The term controlled-environment agriculture (CEA) was first introduced in the 1960s and refers to an intensive approach for controlling plant growth and development by capitalizing on advanced horticultural techniques and innovations in technology
Poster Session 11—Controlled Environments 18 July 2005, 1:15–2:00 p.m. Poster Hall–Ballroom E/F
121 ORAL SESSION (Abstr. 613-620) CROSS-COMMODITY GROWTH CHAMBERS AND CONTROLLED ENVIRONMENTS
advantages of both soilless and water-culture methods of production. Some of these include uniform nutrient supply, sterilized root-zone environment, controlled delivery of nutrients to plants, and easy transportation of plants. The first documentation of
142 ORAL SESSION 41 (Abstr. 662–667) Controlled Environments–Vegetables
Organic vegetable production under glass or in other protected environments, hereto referred as controlled-environment agriculture (CEA) is growing, according to the 2014 census of organic agriculture reported by the U.S. Department of Agriculture
organized by the ASHS Herbs, Spices, and Medicinal Plants and Controlled Environments Working Groups held at the ASHS Annual Conference Las vegas, Nevada 21 July 2005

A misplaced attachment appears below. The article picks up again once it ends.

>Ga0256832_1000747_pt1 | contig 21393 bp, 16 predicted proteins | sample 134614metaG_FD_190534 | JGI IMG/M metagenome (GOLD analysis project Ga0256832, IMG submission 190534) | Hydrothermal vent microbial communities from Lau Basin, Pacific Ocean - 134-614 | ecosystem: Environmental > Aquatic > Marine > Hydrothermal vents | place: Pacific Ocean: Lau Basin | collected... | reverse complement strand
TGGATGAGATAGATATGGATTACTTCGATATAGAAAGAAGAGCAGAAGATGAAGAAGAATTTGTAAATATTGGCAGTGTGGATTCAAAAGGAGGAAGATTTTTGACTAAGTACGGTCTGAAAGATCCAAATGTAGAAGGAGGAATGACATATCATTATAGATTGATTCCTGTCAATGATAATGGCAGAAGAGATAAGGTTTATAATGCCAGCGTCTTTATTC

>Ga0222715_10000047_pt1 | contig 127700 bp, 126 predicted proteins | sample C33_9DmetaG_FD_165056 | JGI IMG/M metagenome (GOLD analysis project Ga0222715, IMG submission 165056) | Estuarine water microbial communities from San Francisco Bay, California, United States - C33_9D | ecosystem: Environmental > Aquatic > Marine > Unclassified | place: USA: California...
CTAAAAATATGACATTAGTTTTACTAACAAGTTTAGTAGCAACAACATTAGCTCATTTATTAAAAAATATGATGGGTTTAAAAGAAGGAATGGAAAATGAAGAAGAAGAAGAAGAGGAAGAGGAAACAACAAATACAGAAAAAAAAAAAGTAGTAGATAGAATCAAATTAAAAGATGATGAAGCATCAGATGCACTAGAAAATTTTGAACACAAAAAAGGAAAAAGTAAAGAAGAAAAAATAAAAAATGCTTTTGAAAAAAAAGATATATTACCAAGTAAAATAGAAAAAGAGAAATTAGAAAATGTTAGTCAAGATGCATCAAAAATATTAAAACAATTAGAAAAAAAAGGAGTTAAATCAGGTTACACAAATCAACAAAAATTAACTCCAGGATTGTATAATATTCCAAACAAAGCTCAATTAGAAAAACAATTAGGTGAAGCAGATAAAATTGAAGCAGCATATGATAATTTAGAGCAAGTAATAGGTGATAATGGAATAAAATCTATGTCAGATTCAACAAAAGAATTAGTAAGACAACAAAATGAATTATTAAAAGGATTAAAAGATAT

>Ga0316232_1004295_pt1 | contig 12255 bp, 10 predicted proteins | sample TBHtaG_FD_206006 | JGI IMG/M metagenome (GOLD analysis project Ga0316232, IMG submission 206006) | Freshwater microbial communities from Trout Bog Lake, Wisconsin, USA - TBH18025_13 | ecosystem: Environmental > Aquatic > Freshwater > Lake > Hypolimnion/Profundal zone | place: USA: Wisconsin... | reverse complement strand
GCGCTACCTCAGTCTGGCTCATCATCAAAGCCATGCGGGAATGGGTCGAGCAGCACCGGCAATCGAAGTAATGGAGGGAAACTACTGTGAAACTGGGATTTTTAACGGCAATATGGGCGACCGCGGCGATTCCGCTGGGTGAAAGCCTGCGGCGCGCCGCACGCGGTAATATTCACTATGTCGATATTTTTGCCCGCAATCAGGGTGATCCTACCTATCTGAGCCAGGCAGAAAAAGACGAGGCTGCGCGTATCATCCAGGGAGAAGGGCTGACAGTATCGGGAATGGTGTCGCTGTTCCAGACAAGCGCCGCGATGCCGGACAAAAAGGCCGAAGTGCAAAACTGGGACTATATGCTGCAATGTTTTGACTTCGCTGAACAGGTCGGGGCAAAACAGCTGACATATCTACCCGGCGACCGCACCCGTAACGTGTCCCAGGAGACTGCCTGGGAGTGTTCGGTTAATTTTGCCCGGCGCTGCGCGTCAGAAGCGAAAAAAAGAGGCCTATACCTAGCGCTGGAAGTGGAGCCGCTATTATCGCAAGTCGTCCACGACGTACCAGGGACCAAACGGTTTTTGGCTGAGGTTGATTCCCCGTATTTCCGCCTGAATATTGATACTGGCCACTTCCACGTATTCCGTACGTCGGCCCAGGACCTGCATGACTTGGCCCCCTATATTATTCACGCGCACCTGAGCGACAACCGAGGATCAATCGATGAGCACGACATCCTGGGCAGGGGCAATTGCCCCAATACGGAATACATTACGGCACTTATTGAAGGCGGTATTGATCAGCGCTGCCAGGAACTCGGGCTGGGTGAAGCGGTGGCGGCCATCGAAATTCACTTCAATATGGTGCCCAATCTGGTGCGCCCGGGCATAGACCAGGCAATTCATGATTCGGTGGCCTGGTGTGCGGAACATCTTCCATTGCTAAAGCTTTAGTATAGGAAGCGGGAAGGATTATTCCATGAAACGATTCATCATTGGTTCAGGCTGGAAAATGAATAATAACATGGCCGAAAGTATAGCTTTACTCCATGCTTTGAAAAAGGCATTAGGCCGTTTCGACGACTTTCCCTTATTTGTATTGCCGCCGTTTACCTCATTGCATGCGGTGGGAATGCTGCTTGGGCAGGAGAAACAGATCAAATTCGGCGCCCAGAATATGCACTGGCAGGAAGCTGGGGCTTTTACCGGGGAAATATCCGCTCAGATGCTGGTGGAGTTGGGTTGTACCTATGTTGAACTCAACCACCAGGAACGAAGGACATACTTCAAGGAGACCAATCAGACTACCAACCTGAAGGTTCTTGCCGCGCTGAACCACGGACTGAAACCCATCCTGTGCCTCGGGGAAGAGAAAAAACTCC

The development of controlled environments in the early 1950’s with sufficient radiation intensity to obtain vigorous plant growth initiated a rapid explosion of environmental research. It was an explosion that provided a decade or a decade and one-half of real excitement in plant physiology. Many light, temperature and carbon dioxide interactions were unraveled, as it was possible to vary one factor and hold all other factors of the environment constant. The controlled environment was a must for plant physiologists if their work was to have real validity.
Controlled environment agriculture, including greenhouses and indoor production facilities, is becoming an increasingly important part of the global food system. Totally enclosed, indoor vegetable growing facilities were developed in Japan beginning
To assess the cost and area/volume requirements of a farm in a space station or Lunar or Martian base, a few laboratories in the United States, the Soviet Union, France, and Japan are studying optimum controlled environments for the production of selected crops. Temperature, light, photoperiod, CO2, humidity, the root–zone environment, and cultivars are the primary factors being manipulated to increase yields and harvest index. Our best wheat yields on a time basis (24 g·m–2·day–1 of edible biomass) are five times good field yields and twice the world record. Similar yields have been obtained in other laboratories with potatoes and lettuce; soybeans are also promising. These figures suggest that ≈30 m2 under continuous production could support an astronaut with sufficient protein and about 2800 kcal-day-1. Scientists under Iosif Gitelzon in Krasnoyarsk, Siberia, have lived in a closed system for up to 5 months, producing 80% of their own food. Thirty square meters for crops were allotted to each of the two men taking part in the experiment.